There’s a thin line between doing an accurate and inaccurate code review. I call it ‘the happy medium’. I’d say that checking more that 20 commits at once or more than 200 lines does not work for anybody and impossible to do right. It’s proven too, so don’t even try! Conversely, reviewing 1 commit or a couple of lines won’t teach you anything, nor will it give any solid feedback for the commits’ author. The code review matters only when you care, so don’t think about it as a duty, but more like a lesson or fun task.

The culture of feedback

Although most of us are smart, friendly and open for feedback, there are still some people who have an ego. It’s really important to show them that everyone does mistakes and we’re not our code. It’s also practice to not to be a pain in the butt for others. As I mentioned before, code review is not about pointing out mistakes but about learning and teaching. Don’t show how very perceptive you are about people's mistakes. Always try to help and figure out the best solutions for specific case instead of offering only critique. People love constructive criticism, not selfish developers.

The Netguru flow

And now for The Netguru flow. This is how code review works for us, and why we love it.

Every time someone pushes something to master branch (read here why we push to master only) the commit gets a ‘pending’ state assigned in our review app . This means a commit needs to be reviewed. We then have 2 office days to ask someone else to evaluate our code. If not reviewed, the commit will auto-reject (expire).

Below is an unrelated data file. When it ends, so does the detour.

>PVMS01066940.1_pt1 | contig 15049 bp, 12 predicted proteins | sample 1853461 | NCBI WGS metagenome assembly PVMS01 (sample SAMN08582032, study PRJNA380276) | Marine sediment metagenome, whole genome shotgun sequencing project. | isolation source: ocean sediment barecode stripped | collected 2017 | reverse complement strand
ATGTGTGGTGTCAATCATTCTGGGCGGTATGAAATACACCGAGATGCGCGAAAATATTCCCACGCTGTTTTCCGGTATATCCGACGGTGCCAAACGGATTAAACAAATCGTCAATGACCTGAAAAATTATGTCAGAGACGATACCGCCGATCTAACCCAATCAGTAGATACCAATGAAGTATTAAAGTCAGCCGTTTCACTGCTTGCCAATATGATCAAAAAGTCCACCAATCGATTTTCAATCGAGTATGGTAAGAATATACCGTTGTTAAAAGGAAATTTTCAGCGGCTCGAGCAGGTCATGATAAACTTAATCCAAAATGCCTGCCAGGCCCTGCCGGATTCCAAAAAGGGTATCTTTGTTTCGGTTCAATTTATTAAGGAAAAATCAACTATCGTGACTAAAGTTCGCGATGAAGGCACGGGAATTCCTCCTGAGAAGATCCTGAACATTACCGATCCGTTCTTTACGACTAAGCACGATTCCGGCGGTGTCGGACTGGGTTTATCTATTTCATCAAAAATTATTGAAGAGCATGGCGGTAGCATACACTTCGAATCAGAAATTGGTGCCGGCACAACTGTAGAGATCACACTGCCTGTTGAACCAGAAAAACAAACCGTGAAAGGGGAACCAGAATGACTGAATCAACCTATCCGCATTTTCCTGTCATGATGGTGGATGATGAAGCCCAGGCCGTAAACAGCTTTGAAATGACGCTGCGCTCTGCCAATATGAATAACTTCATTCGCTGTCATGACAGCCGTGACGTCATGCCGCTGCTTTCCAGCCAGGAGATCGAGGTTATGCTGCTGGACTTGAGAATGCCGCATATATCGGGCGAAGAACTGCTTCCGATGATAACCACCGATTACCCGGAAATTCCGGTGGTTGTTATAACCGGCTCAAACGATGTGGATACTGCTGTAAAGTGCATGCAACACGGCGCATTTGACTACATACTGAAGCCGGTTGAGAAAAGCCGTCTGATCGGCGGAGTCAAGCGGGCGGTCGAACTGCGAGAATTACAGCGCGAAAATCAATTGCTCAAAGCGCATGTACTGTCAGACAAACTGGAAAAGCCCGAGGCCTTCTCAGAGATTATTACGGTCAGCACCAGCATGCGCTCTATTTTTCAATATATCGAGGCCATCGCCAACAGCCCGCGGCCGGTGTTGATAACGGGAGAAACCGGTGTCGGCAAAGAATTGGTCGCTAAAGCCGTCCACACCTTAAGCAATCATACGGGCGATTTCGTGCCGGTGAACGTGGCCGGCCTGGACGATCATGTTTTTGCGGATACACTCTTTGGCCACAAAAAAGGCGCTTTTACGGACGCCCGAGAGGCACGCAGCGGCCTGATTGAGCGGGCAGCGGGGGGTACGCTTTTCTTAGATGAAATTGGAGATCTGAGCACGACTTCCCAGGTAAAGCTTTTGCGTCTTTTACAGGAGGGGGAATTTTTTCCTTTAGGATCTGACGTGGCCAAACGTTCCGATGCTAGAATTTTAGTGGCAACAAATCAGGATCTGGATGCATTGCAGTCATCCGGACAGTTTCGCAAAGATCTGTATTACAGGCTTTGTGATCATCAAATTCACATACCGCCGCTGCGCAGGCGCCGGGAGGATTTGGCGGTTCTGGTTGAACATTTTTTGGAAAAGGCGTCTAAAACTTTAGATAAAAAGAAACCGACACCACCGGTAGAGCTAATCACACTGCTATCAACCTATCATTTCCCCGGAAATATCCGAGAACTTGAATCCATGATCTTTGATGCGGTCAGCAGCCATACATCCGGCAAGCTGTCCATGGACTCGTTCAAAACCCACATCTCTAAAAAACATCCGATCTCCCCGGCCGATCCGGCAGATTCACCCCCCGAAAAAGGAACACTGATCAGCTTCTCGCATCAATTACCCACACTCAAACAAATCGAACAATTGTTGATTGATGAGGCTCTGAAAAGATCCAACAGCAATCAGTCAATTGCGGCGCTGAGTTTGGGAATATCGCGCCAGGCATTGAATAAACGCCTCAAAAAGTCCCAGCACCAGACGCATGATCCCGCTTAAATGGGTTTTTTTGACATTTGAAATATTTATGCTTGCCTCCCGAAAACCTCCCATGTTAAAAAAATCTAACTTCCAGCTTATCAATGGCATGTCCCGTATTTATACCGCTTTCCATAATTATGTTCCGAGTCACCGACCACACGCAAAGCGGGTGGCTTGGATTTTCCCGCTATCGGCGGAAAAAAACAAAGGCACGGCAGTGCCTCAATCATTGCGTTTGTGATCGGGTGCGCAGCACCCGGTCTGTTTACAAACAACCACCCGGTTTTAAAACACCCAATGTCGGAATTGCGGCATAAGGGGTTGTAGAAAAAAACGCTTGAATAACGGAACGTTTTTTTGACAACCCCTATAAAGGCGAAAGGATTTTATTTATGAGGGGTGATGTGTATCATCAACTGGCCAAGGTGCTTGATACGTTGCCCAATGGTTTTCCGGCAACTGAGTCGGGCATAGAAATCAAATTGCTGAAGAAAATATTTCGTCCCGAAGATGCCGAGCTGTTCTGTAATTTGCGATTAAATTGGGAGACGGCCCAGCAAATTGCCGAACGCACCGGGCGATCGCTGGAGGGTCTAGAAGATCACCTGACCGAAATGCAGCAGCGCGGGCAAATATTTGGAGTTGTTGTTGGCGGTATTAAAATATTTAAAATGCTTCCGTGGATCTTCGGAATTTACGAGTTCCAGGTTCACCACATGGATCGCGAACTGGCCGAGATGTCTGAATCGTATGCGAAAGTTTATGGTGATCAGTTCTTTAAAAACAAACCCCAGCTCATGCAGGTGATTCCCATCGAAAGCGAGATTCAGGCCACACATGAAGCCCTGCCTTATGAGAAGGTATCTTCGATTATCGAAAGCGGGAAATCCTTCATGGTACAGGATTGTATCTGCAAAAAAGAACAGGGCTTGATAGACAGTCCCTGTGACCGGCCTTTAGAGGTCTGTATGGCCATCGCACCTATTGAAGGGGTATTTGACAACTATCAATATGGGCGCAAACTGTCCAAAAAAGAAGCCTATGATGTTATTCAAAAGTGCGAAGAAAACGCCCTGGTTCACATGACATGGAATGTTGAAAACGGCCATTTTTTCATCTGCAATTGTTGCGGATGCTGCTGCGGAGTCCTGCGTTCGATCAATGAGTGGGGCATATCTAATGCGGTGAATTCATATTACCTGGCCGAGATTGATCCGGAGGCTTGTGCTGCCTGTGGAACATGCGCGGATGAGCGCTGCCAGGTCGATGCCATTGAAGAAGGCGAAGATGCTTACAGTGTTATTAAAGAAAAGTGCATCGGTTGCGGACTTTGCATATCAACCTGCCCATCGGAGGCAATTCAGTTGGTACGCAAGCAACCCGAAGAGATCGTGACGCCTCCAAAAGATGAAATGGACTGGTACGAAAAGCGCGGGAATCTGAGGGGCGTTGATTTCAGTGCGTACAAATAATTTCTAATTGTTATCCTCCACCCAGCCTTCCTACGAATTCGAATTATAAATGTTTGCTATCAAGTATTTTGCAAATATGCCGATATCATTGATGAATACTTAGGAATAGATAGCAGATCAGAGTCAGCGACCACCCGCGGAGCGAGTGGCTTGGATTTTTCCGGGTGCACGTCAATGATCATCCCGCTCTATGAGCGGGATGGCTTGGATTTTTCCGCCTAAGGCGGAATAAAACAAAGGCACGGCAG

A reviewer can write comments and click either ‘accept’, ‘reject’ or ‘pass’ buttons.

  • Passing a commit means that the changes will work properly, but you suggest that it does not follow the best practice. The sql queries might be slow, or for some other reason as a reviewer, you would suggest better solution. Once the commit is passed, the author has another 48 hours to fix the commit.
  • A rejected commit means that the changes might have a bad influence on how the app is working and will probably crash the app itself. The rejected commits should be fixed immediately by the author.

The whole process is strictly connected with CircleCI, our continuous integration tool. After running specs, the CircleCI makes an API request to our review app and checks if there are rejected or auto-rejected commits. If so, the whole deployment process is stopped and changes won’t be pushed to the server. This helps us (and forces us) to have our code consistently reviewed. The result is that we can deliver the best in quality to our clients.

To sum it up, we code review helps everyone involved, and it speeds up and secures the development process. Thanks to review processes and reviewers, we catch bugs at very early stages and can focus on making great progress, great products and great developers.

Seems like everyone knows that code review is a valuable tool but a lot of teams struggle with implementing it because of the overhead they feel they just can’t afford right now. Read what we do to keep the overhead minimal at strict peer code review.